Seborrheic Keratosis research in Portland, Oregon,
Seborrheic keratoses (seb-o-REE-ick Ker-ah-TOE-sees) are often confused with warts or moles, though they are quite different. They are non-cancerous growths of the outer layer of skin. They are usually brown, but can vary in color, as well as in size. A main feature of seborrheic keratoses is their waxy, “stuck-on” look.
What is Seborrheic Keratosis?
Seborrheic Keratoses are growths of the upper layers of the skin. They are benign and due to age and genetics, and they never turn cancerous. They occur most commonly on the face, scalp and trunk and often people have several of them. They may begin as a tan or light brown spot with a slightly rough, wart-like surface. They can grow larger and darker in time, and occasionally the surface will crumble off and then re-form. Although they don’t need to be treated, they can be symptomatically annoying, irritated and itchy. They can be removed by several different methods if they are symptomatic. The numbers and locations are genetically determined.
What causes seborrheic keratoses?
How serious are they?
These are the most common skin lesion dermatologists see. They do not indicate a serious health problem, and are not related to skin cancer. They may be unsightly, especially if they begin to appear on the face, but there is no need for treatment or removal unless they are bleeding or painful. Removal for cosmetic reasons is not covered by insurance.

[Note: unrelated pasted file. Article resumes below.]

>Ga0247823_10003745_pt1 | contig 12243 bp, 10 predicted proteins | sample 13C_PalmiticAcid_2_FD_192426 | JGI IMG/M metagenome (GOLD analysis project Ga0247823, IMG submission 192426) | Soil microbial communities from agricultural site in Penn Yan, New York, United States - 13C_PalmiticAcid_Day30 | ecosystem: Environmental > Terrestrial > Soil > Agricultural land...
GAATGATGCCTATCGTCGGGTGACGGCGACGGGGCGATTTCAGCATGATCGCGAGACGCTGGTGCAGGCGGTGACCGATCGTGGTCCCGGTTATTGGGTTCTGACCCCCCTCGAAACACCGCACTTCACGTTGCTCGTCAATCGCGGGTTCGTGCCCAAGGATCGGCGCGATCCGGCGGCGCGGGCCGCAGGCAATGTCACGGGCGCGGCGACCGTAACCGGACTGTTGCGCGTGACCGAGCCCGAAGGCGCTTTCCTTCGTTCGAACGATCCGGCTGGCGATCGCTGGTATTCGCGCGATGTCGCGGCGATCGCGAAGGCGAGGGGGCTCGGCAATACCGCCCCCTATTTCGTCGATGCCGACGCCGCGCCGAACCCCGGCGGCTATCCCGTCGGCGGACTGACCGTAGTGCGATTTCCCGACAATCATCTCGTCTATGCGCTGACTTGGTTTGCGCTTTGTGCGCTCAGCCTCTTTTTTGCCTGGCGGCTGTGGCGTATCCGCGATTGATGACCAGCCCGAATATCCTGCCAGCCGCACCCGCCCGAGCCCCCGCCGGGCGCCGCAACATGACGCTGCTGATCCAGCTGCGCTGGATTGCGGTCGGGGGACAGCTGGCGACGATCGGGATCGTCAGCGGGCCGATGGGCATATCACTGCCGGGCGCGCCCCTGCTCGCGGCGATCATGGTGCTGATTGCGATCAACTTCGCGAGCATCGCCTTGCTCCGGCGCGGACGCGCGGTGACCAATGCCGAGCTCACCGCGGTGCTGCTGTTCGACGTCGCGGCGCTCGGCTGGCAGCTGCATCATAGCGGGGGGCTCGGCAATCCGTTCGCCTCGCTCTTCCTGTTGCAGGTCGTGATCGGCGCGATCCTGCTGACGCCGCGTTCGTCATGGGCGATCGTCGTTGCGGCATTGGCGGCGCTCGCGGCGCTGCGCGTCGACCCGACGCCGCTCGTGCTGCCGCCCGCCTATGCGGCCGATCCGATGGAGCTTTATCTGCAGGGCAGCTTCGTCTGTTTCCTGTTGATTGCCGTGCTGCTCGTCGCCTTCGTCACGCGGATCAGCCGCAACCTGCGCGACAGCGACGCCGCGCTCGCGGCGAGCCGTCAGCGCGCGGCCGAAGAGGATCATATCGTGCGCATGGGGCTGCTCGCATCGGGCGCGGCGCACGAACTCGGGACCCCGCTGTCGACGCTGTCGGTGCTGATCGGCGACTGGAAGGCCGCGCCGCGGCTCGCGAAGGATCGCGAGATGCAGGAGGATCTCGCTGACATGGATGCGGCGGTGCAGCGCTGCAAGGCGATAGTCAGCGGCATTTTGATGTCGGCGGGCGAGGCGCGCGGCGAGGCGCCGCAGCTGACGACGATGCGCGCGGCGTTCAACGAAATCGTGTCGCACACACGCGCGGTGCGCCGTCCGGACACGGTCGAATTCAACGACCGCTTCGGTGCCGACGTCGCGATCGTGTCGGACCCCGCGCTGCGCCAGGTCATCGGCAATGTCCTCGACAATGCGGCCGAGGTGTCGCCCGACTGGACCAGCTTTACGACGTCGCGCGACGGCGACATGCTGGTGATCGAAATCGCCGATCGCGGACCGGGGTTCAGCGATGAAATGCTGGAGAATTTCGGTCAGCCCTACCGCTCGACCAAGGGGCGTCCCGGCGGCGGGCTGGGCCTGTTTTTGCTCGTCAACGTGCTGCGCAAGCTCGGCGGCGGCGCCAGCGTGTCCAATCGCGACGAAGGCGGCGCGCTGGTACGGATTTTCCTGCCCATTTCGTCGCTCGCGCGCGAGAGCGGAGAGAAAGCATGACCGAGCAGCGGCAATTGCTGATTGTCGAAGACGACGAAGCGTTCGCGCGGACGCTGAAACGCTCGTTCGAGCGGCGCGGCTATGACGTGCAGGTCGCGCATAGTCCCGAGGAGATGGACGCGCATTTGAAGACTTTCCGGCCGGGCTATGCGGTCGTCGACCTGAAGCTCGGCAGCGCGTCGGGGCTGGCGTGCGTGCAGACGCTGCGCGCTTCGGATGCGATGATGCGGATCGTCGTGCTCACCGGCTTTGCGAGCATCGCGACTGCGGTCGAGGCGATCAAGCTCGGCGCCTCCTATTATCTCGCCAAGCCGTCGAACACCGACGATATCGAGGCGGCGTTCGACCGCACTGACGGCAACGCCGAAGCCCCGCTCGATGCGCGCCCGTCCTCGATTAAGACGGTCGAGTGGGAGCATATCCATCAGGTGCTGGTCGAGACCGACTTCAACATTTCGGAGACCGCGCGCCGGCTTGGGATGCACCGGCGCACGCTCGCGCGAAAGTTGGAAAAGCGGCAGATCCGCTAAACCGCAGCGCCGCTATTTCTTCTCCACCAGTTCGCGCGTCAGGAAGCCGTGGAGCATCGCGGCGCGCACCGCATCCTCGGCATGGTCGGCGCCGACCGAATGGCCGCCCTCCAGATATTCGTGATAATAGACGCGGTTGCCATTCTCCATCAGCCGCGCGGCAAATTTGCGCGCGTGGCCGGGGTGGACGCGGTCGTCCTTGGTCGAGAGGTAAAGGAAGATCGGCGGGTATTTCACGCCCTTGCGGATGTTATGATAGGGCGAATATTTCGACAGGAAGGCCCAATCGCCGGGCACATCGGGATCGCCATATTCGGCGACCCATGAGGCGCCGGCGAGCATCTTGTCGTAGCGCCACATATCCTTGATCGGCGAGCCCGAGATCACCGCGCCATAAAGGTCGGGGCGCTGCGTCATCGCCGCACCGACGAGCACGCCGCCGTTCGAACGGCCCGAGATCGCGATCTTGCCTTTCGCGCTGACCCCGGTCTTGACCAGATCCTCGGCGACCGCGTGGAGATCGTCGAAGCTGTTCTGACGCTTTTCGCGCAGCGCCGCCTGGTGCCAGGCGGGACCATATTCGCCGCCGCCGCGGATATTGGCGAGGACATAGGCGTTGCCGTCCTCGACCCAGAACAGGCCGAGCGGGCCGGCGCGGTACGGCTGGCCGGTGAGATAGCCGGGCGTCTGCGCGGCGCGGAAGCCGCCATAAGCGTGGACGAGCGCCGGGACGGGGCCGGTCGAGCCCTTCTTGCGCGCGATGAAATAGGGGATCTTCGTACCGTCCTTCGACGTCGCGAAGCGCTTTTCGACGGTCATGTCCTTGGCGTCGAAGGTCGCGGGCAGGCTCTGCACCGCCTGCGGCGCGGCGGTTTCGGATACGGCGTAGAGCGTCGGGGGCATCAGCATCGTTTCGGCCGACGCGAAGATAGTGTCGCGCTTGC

Seborrheic keratosis may become very dark and can be difficult to distinguish from skin cancer. Sometimes such a growth should be removed and checked under a microscope to determine a definitive diagnosis.
Can they be prevented?
How are they treated?
Seborrheic keratoses can be treated by freezing with liquid nitrogen or removed surgically. Because these growths are completely benign, insurance will not cover treatment or removal for cosmetic purposes.
If a keratosis becomes large or dark, or if it’s bleeding or painful, there could be a case for removal and sending the lesion to a pathologist to determine a definitive diagnosis.